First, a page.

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Clinical case review

A 35-year-old woman with adenomyomatosis of the gallbladder

Thomas B Hugh

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Abstract

One of my patients, a 35-year-old woman, recently had some short-lived, fairly mild pain in the right upper quadrant. Physical examination and liver function tests were normal. An upper abdominal ultrasound was reported as showing adenomyomatosis of the gallbladder. Does the gall bladder need to be removed?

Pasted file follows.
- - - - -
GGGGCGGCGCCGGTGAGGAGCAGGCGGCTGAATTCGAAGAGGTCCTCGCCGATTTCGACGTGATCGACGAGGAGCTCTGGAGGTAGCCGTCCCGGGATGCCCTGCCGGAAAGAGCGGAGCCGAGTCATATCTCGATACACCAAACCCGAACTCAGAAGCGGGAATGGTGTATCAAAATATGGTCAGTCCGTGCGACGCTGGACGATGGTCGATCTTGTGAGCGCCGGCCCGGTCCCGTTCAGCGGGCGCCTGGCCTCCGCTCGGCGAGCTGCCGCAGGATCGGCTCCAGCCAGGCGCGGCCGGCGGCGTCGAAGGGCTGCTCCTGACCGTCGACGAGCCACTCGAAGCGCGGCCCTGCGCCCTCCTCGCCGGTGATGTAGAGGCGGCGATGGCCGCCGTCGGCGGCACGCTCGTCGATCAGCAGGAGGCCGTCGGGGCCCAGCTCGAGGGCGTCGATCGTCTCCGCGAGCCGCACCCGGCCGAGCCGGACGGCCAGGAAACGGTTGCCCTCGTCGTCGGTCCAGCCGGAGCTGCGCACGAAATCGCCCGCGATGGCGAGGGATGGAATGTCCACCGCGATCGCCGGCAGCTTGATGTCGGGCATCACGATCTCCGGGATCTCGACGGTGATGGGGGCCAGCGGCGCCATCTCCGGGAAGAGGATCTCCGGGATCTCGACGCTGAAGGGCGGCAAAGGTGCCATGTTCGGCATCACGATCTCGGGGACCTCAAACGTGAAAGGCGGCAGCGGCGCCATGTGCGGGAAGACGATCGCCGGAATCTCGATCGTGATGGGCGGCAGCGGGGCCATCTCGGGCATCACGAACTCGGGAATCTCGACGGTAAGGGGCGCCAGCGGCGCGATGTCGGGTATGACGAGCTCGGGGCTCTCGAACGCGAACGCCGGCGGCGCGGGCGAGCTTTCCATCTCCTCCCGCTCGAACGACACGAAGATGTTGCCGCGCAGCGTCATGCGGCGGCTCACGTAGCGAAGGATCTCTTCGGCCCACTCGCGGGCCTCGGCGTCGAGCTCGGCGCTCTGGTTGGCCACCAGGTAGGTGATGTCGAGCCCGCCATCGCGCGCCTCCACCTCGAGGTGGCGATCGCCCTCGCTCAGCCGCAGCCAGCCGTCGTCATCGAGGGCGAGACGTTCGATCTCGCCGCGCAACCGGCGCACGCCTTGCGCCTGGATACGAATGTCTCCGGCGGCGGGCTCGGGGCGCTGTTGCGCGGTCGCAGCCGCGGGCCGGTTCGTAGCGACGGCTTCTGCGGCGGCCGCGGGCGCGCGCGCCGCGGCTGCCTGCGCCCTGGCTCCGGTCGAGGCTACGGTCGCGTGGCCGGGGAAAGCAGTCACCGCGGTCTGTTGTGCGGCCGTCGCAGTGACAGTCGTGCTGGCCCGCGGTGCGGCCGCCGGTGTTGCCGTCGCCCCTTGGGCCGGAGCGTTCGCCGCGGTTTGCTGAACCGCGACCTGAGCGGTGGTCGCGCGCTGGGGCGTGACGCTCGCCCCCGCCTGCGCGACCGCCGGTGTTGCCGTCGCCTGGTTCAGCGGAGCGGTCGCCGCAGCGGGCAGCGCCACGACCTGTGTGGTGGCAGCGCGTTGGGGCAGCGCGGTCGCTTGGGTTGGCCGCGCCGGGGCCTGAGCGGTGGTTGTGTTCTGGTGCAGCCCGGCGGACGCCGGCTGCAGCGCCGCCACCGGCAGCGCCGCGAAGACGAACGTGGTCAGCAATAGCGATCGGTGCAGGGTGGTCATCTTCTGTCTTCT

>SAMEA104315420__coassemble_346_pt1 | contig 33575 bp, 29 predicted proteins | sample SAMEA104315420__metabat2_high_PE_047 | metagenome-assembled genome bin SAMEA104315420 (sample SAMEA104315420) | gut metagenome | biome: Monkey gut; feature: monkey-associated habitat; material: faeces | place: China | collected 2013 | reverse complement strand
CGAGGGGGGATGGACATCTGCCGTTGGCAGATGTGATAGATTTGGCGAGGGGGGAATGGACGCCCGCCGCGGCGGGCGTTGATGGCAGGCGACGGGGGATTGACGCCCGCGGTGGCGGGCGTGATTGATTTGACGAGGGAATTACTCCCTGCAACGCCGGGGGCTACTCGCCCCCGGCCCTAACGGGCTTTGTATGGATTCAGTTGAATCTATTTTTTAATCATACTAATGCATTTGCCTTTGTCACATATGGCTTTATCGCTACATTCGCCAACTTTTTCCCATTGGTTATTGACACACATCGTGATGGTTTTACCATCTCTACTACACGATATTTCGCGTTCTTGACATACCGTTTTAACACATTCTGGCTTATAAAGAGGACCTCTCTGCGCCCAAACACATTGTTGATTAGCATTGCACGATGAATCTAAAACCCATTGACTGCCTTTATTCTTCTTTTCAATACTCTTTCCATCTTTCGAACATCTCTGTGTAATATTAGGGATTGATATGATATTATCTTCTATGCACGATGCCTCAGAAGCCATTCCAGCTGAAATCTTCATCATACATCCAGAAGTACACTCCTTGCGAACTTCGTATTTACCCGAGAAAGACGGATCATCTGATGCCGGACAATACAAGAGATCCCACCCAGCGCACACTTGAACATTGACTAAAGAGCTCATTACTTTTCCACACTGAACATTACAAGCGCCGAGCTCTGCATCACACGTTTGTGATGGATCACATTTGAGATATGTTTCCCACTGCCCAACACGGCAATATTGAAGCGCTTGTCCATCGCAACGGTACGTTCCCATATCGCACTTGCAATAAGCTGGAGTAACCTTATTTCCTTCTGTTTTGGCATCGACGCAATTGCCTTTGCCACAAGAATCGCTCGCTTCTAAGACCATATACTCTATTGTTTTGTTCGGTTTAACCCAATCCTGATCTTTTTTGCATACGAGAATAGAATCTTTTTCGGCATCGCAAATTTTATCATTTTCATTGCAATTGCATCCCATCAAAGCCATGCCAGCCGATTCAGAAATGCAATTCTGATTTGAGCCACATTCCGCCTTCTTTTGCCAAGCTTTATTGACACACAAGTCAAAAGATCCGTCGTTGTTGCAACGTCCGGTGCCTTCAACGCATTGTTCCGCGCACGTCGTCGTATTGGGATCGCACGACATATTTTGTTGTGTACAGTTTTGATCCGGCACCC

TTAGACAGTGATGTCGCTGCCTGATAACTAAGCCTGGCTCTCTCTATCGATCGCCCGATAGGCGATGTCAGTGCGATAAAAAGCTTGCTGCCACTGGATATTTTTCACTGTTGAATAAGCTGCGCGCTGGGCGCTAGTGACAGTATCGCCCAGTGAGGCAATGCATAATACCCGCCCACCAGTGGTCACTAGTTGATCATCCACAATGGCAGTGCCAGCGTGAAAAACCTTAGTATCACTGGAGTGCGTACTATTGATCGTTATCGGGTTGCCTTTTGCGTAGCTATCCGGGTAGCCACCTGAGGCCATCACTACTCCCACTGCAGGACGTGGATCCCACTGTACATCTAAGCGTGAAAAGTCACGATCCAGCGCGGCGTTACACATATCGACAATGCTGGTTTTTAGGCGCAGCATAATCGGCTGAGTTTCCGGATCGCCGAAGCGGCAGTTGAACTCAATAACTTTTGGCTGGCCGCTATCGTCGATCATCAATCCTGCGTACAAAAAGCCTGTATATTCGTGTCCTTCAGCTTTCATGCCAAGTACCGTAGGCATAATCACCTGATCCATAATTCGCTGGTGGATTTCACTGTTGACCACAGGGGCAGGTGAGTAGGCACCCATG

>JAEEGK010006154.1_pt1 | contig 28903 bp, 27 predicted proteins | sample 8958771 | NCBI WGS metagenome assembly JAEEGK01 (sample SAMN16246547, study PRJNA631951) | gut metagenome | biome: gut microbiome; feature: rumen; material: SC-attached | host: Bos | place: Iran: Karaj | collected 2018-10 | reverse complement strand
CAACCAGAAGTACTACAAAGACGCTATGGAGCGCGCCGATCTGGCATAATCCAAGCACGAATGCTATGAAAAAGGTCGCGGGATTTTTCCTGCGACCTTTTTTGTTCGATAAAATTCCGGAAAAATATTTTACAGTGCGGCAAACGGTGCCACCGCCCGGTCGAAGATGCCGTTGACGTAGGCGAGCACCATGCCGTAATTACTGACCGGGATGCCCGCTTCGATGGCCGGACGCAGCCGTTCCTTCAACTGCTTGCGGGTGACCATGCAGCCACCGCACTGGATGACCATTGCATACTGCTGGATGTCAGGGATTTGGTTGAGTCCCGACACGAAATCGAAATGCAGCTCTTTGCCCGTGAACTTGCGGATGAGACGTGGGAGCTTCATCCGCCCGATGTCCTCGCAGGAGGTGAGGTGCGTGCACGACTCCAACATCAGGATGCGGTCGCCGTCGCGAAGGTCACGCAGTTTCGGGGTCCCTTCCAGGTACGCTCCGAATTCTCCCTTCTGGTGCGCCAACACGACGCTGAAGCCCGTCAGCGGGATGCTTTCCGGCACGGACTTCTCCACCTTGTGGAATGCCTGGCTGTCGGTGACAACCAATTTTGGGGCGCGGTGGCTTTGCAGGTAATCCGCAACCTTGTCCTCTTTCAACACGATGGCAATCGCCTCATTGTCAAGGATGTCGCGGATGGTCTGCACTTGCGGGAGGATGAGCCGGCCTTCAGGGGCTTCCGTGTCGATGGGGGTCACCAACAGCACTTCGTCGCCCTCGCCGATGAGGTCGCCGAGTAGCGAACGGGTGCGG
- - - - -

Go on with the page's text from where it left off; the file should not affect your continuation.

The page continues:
Article Extract

Commentary

Adenomyomatosis of the gall bladder is a non-neoplastic condition in which there is hyperplasia of the mucous membrane and extension of the glandular structures into the muscularis of the gall bladder wall, associated with muscle hypertrophy. The protrusions of the mucosa are like small diverticula, and are known as Rokitansky–Aschoff sinuses. The condition probably arises on a basis of increased pressure in the gall bladder lumen, possibly due to a neurogenic dysfunction either in the neck of the gall bladder or in the common bile duct.

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